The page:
Nearly two hundred Roman Catholics, Anglicans and United Church members packed the church in east-end Ottawa. It was the Week of Prayer for Christian Unity. And these people gathered on a frigid Sunday afternoon in January to celebrate Christian unity.
My heart was warmed, since normally what the world sees and focuses upon is the doctrinal infighting and squabbling among Christians from different denominations. But today those differences were placed in the perspective of the underlying basis of our unity of purpose and mission in the Gospel of Jesus Christ. Amen!
Since I was leading part of the prayers and my name and position printed in the order of service I was regarded the token Lutheran in the crowd. Following the service most of the assembly gathered in the parish hall for a festive reception. The energy level was high. People were happy to be together. Small talk and jovial conversation prevailed.
And then, wham!
Who I presumed was a member of the French-Roman-Catholic church approached me with a smile yet determined gate. With coffee in his steady hand, he said in French he wanted to ask me an important question that would demand my full attention. He instructed me to give him three honest and concise reasons why I was NOT Roman Catholic.
My eyes momentarily darted to the heavens for inspiration. Uhhhhh. Okay. Here it goes. From the heart. Concise. I spoke, in English:
1. I was raised in a Lutheran family — born, baptized, confirmed. My upbringing and much of my socialization during my formative years was within the Lutheran church context. That has to be the first, honest answer to his question;
Then I went on the offensive …. 🙂
2. I like the core Lutheran theological orientation originally posited by Martin Luther in the 16th century that we are saved by grace through faith. We are justified by grace alone, faith alone, scripture alone. And not by anything we must do to gain favor with God and with one another. This general approach towards all things church is my theological home, my lens through which I interpret, and my joy in believing and behaving. There isn’t, quite honestly and respectfully, another denomination whose theological emphasis rings quite as true to me as this core Lutheran position. Although I recognize places in other denominations where grace is believed and practiced as such, I choose the Lutheran theological message.
… And then I pushed further ….
3. Lutherans, I said, have taken the middle road in liturgical expression, worship style, even theological nuancing — usually somewhere in between the evangelical conservative, charismatic forms on the one side, and the more contemplative, formal Roman Catholics on the other. The rigidity around those divisions, born in the Reformation era, are dissipating over time, thankfully. And yet, I continue encountering faithful Lutherans — even young ones — who identify neither with extreme, cut-and-dry positions denouncing all ritual and mystery, but who will also not forfeit a reliance on scripture and reason altogether — for example, in celebrating the Sacraments. In other words, Lutherans have normally sought a balanced approach. This, I find, is healthy and good. Very Canadian, I might add.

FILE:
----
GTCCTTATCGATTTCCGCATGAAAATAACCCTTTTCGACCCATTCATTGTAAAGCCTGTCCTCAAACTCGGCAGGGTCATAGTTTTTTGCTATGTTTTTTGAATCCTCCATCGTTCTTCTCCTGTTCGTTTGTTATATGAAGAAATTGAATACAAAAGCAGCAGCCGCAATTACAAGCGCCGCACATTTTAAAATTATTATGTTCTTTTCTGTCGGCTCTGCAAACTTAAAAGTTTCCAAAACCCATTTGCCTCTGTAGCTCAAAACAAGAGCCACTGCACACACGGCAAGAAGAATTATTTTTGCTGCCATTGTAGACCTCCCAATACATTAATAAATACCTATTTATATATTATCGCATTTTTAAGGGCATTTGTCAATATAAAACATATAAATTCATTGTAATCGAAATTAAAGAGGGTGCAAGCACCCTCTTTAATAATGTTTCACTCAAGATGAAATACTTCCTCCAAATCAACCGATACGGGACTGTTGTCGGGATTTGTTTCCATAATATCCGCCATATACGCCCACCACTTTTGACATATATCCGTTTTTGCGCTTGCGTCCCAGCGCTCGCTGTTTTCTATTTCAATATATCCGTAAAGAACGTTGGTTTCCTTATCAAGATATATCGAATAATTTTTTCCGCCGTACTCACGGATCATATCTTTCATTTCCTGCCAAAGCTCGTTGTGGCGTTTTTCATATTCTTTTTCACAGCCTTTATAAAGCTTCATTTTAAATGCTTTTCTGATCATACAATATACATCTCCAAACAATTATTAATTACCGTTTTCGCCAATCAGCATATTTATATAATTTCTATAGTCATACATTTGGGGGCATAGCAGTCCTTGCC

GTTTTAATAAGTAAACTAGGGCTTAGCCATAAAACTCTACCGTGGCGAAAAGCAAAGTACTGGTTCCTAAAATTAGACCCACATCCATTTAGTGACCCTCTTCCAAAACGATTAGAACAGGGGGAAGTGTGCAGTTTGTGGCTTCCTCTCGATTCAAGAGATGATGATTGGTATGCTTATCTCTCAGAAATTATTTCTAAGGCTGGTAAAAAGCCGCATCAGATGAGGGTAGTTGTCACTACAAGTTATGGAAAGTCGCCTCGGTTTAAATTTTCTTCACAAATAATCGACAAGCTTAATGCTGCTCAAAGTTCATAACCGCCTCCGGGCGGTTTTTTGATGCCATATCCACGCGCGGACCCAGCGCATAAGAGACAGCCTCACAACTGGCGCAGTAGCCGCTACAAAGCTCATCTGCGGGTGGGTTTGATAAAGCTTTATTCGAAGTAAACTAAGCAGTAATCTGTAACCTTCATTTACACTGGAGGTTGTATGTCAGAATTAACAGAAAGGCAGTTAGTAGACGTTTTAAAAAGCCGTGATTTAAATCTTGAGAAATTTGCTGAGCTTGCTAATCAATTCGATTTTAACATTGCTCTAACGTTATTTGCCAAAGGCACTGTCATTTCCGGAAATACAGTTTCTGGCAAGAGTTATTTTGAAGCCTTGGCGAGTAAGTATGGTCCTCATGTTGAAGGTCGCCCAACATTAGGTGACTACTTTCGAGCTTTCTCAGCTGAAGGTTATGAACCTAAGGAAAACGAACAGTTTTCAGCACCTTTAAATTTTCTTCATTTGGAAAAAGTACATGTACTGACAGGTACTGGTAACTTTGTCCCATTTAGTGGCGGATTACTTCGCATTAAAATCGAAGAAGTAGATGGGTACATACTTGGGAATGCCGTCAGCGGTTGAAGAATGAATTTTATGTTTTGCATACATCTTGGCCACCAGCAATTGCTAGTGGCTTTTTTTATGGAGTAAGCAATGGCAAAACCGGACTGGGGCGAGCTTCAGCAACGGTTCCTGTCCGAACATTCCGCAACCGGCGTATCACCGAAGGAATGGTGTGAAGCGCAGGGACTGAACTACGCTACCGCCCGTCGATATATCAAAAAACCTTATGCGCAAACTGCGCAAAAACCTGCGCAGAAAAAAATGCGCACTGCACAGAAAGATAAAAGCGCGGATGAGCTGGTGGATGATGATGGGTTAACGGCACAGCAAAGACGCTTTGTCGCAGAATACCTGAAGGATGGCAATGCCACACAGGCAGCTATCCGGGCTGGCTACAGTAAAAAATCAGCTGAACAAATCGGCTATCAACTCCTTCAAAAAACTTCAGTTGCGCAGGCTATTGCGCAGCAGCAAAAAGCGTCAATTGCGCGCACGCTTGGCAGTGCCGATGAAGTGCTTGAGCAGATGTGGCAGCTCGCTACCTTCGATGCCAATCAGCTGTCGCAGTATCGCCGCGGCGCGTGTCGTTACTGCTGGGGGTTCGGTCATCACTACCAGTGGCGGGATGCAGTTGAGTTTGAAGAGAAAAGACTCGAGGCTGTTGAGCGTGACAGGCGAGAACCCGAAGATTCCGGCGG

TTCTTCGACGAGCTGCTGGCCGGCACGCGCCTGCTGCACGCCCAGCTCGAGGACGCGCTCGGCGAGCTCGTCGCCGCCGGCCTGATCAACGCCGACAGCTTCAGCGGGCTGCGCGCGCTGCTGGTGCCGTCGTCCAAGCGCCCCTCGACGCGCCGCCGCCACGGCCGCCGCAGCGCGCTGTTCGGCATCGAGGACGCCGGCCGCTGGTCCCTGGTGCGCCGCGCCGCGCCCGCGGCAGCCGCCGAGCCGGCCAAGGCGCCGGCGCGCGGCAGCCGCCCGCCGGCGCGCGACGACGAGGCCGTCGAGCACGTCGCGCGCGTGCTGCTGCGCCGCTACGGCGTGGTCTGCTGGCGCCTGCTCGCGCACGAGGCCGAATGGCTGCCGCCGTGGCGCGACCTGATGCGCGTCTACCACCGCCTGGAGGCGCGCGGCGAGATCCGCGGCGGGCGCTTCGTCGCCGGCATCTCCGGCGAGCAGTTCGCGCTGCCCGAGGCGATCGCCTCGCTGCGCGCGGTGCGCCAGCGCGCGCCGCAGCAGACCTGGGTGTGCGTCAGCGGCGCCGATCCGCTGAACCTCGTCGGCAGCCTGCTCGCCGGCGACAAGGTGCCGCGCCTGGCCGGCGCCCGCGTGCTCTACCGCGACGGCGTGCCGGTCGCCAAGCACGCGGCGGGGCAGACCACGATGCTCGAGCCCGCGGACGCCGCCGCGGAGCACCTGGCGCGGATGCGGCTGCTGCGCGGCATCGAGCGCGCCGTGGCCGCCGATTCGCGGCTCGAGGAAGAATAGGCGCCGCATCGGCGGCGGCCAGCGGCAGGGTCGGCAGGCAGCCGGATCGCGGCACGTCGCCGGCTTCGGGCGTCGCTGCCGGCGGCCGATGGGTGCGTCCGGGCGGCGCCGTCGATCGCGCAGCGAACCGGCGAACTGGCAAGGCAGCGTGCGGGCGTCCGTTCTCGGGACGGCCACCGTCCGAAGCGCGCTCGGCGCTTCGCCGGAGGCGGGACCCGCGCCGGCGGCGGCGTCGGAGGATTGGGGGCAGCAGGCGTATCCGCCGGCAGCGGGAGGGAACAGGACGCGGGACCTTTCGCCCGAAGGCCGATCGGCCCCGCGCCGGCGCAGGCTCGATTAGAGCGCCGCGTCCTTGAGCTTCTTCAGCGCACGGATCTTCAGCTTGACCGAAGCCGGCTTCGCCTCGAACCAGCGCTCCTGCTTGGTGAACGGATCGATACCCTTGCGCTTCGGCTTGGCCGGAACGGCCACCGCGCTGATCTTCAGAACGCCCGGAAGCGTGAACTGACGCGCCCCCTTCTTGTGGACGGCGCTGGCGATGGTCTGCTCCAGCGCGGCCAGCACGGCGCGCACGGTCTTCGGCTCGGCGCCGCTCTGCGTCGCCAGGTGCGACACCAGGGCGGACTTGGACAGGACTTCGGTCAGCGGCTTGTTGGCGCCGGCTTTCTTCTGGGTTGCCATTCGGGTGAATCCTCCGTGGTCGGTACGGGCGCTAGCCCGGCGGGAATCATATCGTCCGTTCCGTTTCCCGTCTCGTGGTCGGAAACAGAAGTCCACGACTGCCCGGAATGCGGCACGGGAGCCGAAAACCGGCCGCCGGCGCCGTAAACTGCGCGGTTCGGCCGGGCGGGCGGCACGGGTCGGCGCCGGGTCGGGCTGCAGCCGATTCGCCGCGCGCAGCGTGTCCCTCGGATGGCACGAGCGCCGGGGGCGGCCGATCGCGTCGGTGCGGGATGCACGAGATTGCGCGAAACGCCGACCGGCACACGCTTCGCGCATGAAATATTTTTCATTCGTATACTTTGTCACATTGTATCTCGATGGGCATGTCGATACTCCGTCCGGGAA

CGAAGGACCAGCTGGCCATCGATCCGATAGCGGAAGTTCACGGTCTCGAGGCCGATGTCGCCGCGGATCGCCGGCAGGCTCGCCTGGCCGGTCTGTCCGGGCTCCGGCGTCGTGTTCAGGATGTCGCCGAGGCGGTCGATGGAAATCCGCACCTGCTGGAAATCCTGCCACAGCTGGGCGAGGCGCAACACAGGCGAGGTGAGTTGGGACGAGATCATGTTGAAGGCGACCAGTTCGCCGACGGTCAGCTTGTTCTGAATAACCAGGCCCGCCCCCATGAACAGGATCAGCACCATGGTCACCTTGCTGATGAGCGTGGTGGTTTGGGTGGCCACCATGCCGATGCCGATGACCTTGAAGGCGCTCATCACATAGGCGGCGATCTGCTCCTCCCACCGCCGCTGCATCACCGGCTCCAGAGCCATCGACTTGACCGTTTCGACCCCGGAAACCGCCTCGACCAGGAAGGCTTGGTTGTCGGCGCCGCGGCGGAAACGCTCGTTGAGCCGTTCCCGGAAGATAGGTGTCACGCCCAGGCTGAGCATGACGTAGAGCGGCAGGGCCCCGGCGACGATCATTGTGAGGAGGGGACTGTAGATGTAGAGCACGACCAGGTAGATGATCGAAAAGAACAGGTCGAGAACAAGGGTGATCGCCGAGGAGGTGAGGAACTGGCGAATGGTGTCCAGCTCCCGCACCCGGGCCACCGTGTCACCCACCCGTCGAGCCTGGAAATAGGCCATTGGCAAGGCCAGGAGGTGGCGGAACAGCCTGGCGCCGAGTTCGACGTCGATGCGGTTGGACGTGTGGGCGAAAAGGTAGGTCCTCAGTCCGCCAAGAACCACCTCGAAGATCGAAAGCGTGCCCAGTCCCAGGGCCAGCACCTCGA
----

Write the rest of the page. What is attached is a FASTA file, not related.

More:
When I finished, silence ensued in the space between us. Then, came the broad smile. He offered his hand and with a firm shake (which felt a lot like a German hand-shake!) he said: “Very well answered. Thank you. Can we talk more about this later?”
I bit my tongue to ask him why he was not Lutheran. Although I realize that in the give-and-take of inter-denominational dialogue the timing of these questions are critical to keeping the door open to continue the conversation. I look forward to that.
Often I hear from church folk that what they fear from Christian unity is a watering down of our own identity. What some people fear in engaging other Christians and spending more time with them is dissolution of what is important to us. What some fear is a loss of integrity.
I believe it’s the opposite. We don’t lose our integrity. We find it.
In encountering other Christians who are different from us we have the opportunity to distinguish — for ourselves, maybe more importantly — what defines us.
Have we forgotten? Have we become so used to, familiar and comfortable with what we do that we’ve beocme stuck in a rut and take it for granted? Have we forgotten what to say when someone asks us, precisely, about our faith?
The church finds itself at a crossroads today. And one of the ways the church will find its way is not to shy away from opportunities to be with other Christians who are different from us. Unfortunately one reaction to the uncertainty in the world today is to barracade ourselves within a fortress mentality — not seeing beyond the comfort of our church walls and practices. This is a tragic trajectory. Let us not follow the path to cocoon in comfort.
But in celebrating our unity, yes it is a challenge. We are drawn out of ourselves for a moment. And this may make us squirm for a while. But should we stay with it, we will find ourselves within that larger Christian family. And find opporunity to share with others from where we’ve come and what’s important to us. In the end we discover and experience our unity — inner and outer — in our diversity.
I would never have come up with such an articulate answer. Bravo!